CEO and co-founder of Platinum Software Development Company. Blockchain enthusiast, blogger.
In many ways, Ethereum is a victim of its own success. Bitcoin demonstrated that it was possible to have viable digital money without masters, but it was the programmability of the Ethereum blockchain that created an even more important advancement.
Under the guidance of its creator Vitalik Buterin, Ethereum birthed a parallel financial system by leveraging the power of smart contracts.
Fast forward from Ethereum’s launch in 2015 to the summer of 2020. This is when DeFi really took off, in large part thanks to Uniswap and its many forks such as SushiSwap and SpaceSwap.
The dawn of the tokenized economy had finally arrived with the introduction of decentralized exchanges (DEXs), staking as yield farming, automated market makers (AMMs), shadow staking, decentralized insurance protocols, and finally, NFT marketplaces being the most recent boom within the DeFi ecosystem.
As a result, Ethereum ended up hosting thousands of altcoins — utility tokens, governance tokens, non-fungible tokens and stablecoins — alongside dApps.
The result was predictable.
Imagine an eight-lane highway suddenly swarming with millions of vehicles, creating a congested mess. It not only takes longer to get anywhere, but one has to pay extra for the privilege to use the emergency lanes.
This led to consistently high transaction fees, just when greater popularization of DeFi protocols, further exacerbated by the headlines of astronomic NFT sales, took off, almost all of which are conducted in the ETH cryptocurrency.
Suffice it to say, newcomers were greeted with the unpleasant surprise of congestion and high transaction fees — the worst combo possible.
Let’s face it. Ethereum’s exorbitant Gas fees have become unsustainable. The entire purpose of DeFi was to build a decentralized infrastructure with less friction and lower transaction costs than the traditional finance sphere.
The opposite seems to be happening, with Ethereum delaying its scalability upgrade on multiple occasions. The first phase of the upgrade was supposed to launch in January 2020, which was then delayed to Q2 and once again to Q3 2020.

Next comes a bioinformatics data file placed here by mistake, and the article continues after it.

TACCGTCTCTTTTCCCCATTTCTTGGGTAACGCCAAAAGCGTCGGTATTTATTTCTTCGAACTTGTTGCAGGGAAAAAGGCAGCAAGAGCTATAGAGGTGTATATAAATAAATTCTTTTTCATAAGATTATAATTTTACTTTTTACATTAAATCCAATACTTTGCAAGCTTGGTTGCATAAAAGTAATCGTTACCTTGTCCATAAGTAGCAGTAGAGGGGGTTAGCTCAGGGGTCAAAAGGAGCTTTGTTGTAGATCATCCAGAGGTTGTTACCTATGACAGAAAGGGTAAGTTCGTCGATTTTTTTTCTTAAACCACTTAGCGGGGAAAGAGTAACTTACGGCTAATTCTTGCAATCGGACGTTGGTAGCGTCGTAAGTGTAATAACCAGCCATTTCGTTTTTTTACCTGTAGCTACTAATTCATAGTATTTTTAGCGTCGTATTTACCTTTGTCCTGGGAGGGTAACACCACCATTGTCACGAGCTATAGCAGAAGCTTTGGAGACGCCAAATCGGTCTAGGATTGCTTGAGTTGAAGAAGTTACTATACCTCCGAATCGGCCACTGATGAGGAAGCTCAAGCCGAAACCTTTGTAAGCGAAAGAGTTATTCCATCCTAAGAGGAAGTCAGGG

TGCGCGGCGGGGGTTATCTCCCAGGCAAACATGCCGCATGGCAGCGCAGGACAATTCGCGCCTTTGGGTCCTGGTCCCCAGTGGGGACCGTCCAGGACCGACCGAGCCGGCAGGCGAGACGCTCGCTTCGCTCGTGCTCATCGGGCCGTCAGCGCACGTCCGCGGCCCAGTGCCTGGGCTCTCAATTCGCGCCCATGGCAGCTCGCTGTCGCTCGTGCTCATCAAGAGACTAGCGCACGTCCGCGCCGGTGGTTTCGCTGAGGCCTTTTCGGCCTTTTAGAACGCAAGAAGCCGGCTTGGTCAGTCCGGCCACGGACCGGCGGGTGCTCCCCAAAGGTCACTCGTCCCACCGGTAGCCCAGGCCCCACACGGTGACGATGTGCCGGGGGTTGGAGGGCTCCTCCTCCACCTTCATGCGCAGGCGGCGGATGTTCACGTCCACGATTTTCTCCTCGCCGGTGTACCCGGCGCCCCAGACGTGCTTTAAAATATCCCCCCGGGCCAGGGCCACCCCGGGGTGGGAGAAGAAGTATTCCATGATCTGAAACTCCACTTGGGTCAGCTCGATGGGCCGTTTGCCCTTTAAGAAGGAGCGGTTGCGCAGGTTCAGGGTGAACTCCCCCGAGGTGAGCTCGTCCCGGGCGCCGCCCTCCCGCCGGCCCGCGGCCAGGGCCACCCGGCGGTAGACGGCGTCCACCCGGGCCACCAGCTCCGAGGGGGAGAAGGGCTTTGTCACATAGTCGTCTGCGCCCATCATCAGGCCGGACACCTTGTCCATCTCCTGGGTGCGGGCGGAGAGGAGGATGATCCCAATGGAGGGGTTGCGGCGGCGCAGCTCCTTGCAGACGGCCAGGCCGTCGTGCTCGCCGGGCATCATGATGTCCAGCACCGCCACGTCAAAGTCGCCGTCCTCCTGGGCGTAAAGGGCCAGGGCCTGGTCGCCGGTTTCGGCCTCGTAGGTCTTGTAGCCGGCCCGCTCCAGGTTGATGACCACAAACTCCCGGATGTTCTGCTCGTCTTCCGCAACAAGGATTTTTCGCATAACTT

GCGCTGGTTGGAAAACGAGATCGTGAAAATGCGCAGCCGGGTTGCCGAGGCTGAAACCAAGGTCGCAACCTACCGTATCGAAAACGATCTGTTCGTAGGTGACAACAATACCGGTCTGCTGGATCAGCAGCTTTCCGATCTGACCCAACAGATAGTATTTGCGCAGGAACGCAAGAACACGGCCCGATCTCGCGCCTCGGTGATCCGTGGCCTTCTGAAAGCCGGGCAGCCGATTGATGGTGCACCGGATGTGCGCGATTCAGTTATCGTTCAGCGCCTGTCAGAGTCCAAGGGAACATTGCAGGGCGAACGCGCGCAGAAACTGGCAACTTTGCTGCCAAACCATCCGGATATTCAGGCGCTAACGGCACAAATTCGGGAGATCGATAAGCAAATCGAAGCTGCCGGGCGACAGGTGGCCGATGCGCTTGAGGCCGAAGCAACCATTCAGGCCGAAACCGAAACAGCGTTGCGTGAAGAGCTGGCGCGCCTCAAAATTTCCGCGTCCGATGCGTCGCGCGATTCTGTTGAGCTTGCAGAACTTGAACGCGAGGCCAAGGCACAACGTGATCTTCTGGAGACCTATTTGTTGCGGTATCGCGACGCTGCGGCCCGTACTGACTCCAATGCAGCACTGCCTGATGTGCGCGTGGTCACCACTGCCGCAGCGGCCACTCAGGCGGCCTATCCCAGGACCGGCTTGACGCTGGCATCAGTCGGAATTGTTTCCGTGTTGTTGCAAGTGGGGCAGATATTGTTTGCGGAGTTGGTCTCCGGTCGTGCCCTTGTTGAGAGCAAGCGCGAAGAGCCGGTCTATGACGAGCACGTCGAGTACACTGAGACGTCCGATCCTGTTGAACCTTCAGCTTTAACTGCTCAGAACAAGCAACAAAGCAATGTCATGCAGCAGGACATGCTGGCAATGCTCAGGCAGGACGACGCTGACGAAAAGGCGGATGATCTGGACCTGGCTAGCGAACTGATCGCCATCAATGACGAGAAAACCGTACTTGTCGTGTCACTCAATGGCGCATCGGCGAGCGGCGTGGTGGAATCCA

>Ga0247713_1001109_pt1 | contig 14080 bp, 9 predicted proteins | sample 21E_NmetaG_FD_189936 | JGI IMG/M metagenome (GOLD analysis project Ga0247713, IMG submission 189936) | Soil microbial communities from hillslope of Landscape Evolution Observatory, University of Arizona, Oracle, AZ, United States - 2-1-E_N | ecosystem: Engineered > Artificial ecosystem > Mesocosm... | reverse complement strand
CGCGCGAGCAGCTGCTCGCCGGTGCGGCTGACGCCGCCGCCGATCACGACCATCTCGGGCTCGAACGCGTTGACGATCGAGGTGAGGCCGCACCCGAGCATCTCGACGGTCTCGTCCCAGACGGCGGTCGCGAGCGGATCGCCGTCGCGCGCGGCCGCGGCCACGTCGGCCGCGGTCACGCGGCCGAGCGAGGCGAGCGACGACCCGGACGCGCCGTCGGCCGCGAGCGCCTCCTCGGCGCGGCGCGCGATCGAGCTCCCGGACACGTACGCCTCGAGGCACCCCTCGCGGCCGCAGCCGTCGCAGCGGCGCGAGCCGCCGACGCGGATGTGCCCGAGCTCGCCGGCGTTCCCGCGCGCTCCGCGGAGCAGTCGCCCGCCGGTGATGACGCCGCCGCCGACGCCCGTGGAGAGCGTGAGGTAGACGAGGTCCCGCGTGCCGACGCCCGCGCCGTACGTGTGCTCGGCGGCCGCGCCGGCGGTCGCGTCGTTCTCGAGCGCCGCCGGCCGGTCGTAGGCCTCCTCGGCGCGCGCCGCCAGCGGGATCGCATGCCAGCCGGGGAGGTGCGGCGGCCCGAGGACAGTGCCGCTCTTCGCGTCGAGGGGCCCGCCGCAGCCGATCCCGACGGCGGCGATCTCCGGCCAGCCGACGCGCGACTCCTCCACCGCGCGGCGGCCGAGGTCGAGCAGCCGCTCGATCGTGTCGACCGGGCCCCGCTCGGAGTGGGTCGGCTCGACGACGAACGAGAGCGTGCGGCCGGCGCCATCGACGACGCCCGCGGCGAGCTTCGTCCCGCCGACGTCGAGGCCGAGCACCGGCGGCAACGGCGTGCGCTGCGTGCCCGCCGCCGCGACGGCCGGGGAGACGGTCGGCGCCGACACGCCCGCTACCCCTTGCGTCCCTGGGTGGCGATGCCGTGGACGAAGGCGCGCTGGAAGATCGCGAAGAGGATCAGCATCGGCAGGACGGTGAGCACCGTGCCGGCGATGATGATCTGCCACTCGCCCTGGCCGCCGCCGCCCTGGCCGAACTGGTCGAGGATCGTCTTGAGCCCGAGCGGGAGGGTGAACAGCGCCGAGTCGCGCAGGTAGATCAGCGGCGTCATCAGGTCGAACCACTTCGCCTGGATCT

These delays opened a window of opportunity for competing, programmable blockchains to rise. Polkadot, Cosmos, HyperLedger, Solana and NEAR are just some of the smart contract challengers, not to mention the more specialized blockchain products such as Wexchain and Enjin.
While offering lower fees and faster transaction times, they all have a difficult time ahead as they have to compete with the massive momentum of the established Ethereum network.
This is best illustrated by the number of developers involved with Ethereum vs. all other platforms offering smart contract programmability.
Source: Electric Capital
Fortunately, the combined power of multiple development teams is back on schedule, making sure that the Ethereum network becomes scalable and sustainable. Let’s review how the ETH 2.0 roadmap is supposed to accomplish this.
On the Road to Solving Ethereum’s Scalability
As Bitcoin is demonstrating by constantly being in the media for its electricity usage, the proof-of-work consensus algorithm makes it more centralized, not less. Due to the computational power requirements needed for transaction validation, nodes are becoming more costly to run.
In turn, this ends up with big mining companies being in control of the Bitcoin network. After all, there is no comparison between the cost-effectiveness of streamlined operations and individual miners in their apartments. This is one of the main reasons for Ethereum’s transition from proof-of-work to proof-of-stake (PoS).
At the current time, Ethereum tops at about 16tps with a $22 Gas fee. Both of these values are highly unfavorable and inconsistent with creating sustainable decentralized finance.
The Ethereum 2.0 upgrade should drastically improve these metrics by following this roadmap.
Phase 0 — Beacon Chain
Beacon Chain was deployed on 1st December 2020. It plays a vital role in how the new proof-of-stake performs. As PoS removes the concept of miners and replaces them with validators, it is critical that validators are randomized, so they cannot exert dishonest influence on shards.
Likewise, the slashing protocol would reduce the ETH stake of validators who turn abusive. Beacon Chain was implemented after 16,384 accumulated validators, needing a minimum stake of 32 ETH to qualify. Altogether, they had deposited 524,288 ETH when this threshold was reached on 1st December. Predictably, such intensified staking of ETH tokens caused its price to spike, while there is a record low ETH supply on centralized exchanges.
Source: CryptoQuant, ETH: All Exchanges Reserve
In short, Beacon Chain serves as a foundation for Ethereum’s transition to proof-of-stake consensus.
Phase 1 — Shards and Layer 2
Long-present in software engineering, the concept of sharding is the key element to Ethereum’s future scalability. Sharding is generating multiple instances of a database, so that each shard contains a slice of the whole database. When applied to blockchain, shards represent chains. In 2021, up to 64 of these shard chains should be deployed.